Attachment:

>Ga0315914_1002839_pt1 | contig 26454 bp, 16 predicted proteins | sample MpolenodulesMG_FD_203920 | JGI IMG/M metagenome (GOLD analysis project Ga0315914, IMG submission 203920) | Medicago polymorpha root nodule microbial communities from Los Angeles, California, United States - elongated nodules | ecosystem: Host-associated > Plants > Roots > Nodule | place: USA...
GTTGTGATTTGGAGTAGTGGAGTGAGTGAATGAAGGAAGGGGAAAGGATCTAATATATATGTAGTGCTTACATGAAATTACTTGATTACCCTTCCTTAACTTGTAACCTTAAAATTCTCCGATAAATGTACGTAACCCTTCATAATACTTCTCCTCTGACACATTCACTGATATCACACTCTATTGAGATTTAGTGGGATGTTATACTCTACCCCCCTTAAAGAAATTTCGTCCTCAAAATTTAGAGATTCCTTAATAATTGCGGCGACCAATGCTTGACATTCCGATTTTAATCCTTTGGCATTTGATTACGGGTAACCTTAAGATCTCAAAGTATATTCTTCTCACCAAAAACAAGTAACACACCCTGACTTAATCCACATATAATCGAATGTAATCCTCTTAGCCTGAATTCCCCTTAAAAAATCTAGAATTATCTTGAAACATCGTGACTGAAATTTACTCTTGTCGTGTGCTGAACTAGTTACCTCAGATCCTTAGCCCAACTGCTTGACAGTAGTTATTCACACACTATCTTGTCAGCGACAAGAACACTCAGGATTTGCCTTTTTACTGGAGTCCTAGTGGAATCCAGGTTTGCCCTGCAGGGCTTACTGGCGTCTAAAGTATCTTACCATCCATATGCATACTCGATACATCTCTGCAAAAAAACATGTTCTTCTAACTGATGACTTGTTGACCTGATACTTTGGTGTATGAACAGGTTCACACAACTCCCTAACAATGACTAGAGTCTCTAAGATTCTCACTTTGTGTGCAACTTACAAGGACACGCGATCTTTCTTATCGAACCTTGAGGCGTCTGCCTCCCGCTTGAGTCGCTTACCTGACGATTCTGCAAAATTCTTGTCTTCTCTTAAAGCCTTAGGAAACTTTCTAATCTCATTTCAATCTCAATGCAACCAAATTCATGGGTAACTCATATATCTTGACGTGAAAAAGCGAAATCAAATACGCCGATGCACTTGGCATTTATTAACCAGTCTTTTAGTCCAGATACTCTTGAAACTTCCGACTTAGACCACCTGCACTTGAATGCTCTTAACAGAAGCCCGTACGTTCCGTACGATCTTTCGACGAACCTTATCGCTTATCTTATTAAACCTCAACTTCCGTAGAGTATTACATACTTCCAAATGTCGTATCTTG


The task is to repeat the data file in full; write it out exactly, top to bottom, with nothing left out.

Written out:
>Ga0315914_1002839_pt1 | contig 26454 bp, 16 predicted proteins | sample MpolenodulesMG_FD_203920 | JGI IMG/M metagenome (GOLD analysis project Ga0315914, IMG submission 203920) | Medicago polymorpha root nodule microbial communities from Los Angeles, California, United States - elongated nodules | ecosystem: Host-associated > Plants > Roots > Nodule | place: USA...
GTTGTGATTTGGAGTAGTGGAGTGAGTGAATGAAGGAAGGGGAAAGGATCTAATATATATGTAGTGCTTACATGAAATTACTTGATTACCCTTCCTTAACTTGTAACCTTAAAATTCTCCGATAAATGTACGTAACCCTTCATAATACTTCTCCTCTGACACATTCACTGATATCACACTCTATTGAGATTTAGTGGGATGTTATACTCTACCCCCCTTAAAGAAATTTCGTCCTCAAAATTTAGAGATTCCTTAATAATTGCGGCGACCAATGCTTGACATTCCGATTTTAATCCTTTGGCATTTGATTACGGGTAACCTTAAGATCTCAAAGTATATTCTTCTCACCAAAAACAAGTAACACACCCTGACTTAATCCACATATAATCGAATGTAATCCTCTTAGCCTGAATTCCCCTTAAAAAATCTAGAATTATCTTGAAACATCGTGACTGAAATTTACTCTTGTCGTGTGCTGAACTAGTTACCTCAGATCCTTAGCCCAACTGCTTGACAGTAGTTATTCACACACTATCTTGTCAGCGACAAGAACACTCAGGATTTGCCTTTTTACTGGAGTCCTAGTGGAATCCAGGTTTGCCCTGCAGGGCTTACTGGCGTCTAAAGTATCTTACCATCCATATGCATACTCGATACATCTCTGCAAAAAAACATGTTCTTCTAACTGATGACTTGTTGACCTGATACTTTGGTGTATGAACAGGTTCACACAACTCCCTAACAATGACTAGAGTCTCTAAGATTCTCACTTTGTGTGCAACTTACAAGGACACGCGATCTTTCTTATCGAACCTTGAGGCGTCTGCCTCCCGCTTGAGTCGCTTACCTGACGATTCTGCAAAATTCTTGTCTTCTCTTAAAGCCTTAGGAAACTTTCTAATCTCATTTCAATCTCAATGCAACCAAATTCATGGGTAACTCATATATCTTGACGTGAAAAAGCGAAATCAAATACGCCGATGCACTTGGCATTTATTAACCAGTCTTTTAGTCCAGATACTCTTGAAACTTCCGACTTAGACCACCTGCACTTGAATGCTCTTAACAGAAGCCCGTACGTTCCGTACGATCTTTCGACGAACCTTATCGCTTATCTTATTAAACCTCAACTTCCGTAGAGTATTACATACTTCCAAATGTCGTATCTTG